I want you!
I need you!
I love you!
Deep within my mind, music resounds – akin to a heavy rotation.
“I want to believe that I can shine too, because I hate the way things are now.”
To say I didn’t hold a positive opinion of The Idolmaster: Cinderella Girls’ first cour would be putting it lightly, its first nine episodes lolloping down the mobage track with assumed familiarity, not once pausing to allow the viewer to process the merciless onslaught of names hurriedly flung at them. I disparaged its business-orientated model; my head sent reeling at the cold approach designed with churning unit after unit in mind, evocative of its mobage origins struggling to thrive in a cutthroat industry where idol games are a dime a dozen. DereMas was a far cry from the warmth I’d experienced with its predecessor, The Idolmaster. Being perfectly honest, I was reluctant to press on.
But I’m glad I did.
There was once a time I kept the notion of idols firmly at arm’s length, reluctant to delve into a contentious realm designed with artificiality in mind – yet watching the 2011 smash hit The Idolmaster proved to be an eye-opening experience. How strange it is, that I could have missed out on one of the more charming shows had I slavishly adhered to those naïve preconceptions of mine. As I quickly became acquainted with its supplementary material I found myself incorporating the more catchy numbers into workout routines, cooing over game footage, and even slowly warming up to the possibility of watching the accompanying live performances, despite all those initial reservations. However The Idolmaster is a multimedia franchise which goes beyond the thrilling sphere of 765Pro, which led me eagerly settling into watching its 2015 spiritual successor: The Idolmaster: Cinderella Girls.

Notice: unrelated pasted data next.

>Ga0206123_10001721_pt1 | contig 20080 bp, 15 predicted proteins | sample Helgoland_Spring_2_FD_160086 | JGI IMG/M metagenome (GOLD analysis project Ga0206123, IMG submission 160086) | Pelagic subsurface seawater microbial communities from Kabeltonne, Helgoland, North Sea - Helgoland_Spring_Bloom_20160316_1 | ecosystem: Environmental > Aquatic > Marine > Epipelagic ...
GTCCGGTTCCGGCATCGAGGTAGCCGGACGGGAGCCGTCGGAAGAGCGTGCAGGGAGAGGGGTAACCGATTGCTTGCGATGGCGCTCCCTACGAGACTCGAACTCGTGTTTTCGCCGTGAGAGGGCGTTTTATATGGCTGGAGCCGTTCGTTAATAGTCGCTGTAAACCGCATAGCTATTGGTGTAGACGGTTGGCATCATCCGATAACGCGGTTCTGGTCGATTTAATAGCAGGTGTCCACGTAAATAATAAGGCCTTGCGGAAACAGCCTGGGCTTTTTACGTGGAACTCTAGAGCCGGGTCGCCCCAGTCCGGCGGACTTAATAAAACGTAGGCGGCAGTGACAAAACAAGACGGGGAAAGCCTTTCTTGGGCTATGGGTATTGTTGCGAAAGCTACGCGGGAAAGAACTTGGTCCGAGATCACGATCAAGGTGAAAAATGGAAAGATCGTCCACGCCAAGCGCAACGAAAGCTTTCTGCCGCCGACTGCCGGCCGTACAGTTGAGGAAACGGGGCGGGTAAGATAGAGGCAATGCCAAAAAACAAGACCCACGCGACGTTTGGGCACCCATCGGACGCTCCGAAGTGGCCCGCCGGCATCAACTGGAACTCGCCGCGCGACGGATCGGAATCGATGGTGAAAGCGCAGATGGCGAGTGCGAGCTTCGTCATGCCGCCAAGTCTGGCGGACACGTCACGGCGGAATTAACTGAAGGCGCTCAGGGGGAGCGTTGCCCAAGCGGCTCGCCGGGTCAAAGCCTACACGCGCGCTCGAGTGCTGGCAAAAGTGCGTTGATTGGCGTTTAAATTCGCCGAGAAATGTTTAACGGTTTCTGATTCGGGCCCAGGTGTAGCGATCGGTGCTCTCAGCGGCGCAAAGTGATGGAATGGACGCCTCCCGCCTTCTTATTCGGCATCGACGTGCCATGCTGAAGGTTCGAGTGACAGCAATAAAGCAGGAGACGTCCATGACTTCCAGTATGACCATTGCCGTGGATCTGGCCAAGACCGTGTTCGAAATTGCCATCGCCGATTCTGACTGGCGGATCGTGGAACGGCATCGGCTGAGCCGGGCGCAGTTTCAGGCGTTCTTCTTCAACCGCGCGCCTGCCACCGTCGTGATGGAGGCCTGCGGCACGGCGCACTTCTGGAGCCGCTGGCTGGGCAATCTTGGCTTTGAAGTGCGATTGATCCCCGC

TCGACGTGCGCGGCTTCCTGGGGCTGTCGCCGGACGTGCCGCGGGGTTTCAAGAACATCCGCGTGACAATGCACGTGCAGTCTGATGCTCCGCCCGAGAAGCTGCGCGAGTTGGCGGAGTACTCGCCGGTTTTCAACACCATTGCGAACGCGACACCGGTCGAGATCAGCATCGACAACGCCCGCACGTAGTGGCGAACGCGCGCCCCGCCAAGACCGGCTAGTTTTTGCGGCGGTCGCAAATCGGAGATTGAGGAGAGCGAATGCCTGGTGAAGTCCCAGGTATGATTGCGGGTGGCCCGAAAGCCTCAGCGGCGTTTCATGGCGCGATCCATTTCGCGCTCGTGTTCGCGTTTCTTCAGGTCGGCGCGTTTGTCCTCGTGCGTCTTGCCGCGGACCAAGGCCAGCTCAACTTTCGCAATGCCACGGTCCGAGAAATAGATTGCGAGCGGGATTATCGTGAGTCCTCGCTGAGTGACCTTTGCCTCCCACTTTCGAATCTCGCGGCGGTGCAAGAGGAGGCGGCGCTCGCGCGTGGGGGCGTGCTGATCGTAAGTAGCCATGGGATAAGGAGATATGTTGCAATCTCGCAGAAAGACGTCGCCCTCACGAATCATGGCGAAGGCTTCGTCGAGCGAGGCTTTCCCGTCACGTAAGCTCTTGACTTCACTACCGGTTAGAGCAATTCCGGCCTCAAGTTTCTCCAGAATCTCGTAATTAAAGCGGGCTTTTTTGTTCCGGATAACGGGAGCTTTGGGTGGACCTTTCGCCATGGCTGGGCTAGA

ARE YOU READY!!
Even now I can remember what spurred me on into taking an interest in the art of animation with astounding clarity, as I bore witness to fluidity unlike anything I’d ever seen before. Not anime as a medium mind, that would require traversing down the dusty corridors of my memory, unsure if I should turn towards Haruhi brazenly assert herself with a nonsensical speech telling of aliens and espers or Sakura capturing Clow cards on television after school, my glossy eyes filled with awe. I’m talking about animation: the sweat-drenched genga which transform into phenomenally inspired scenes which our imaginations scarcely dare to imagine, pens unleashing the equivalent of fairy dust, this enchanted substance which enthralls. Fluidity that we often overlook in favour of narrative resonance. Scenes which wield a power to linger, years later, due to the sheer emotions surging forth.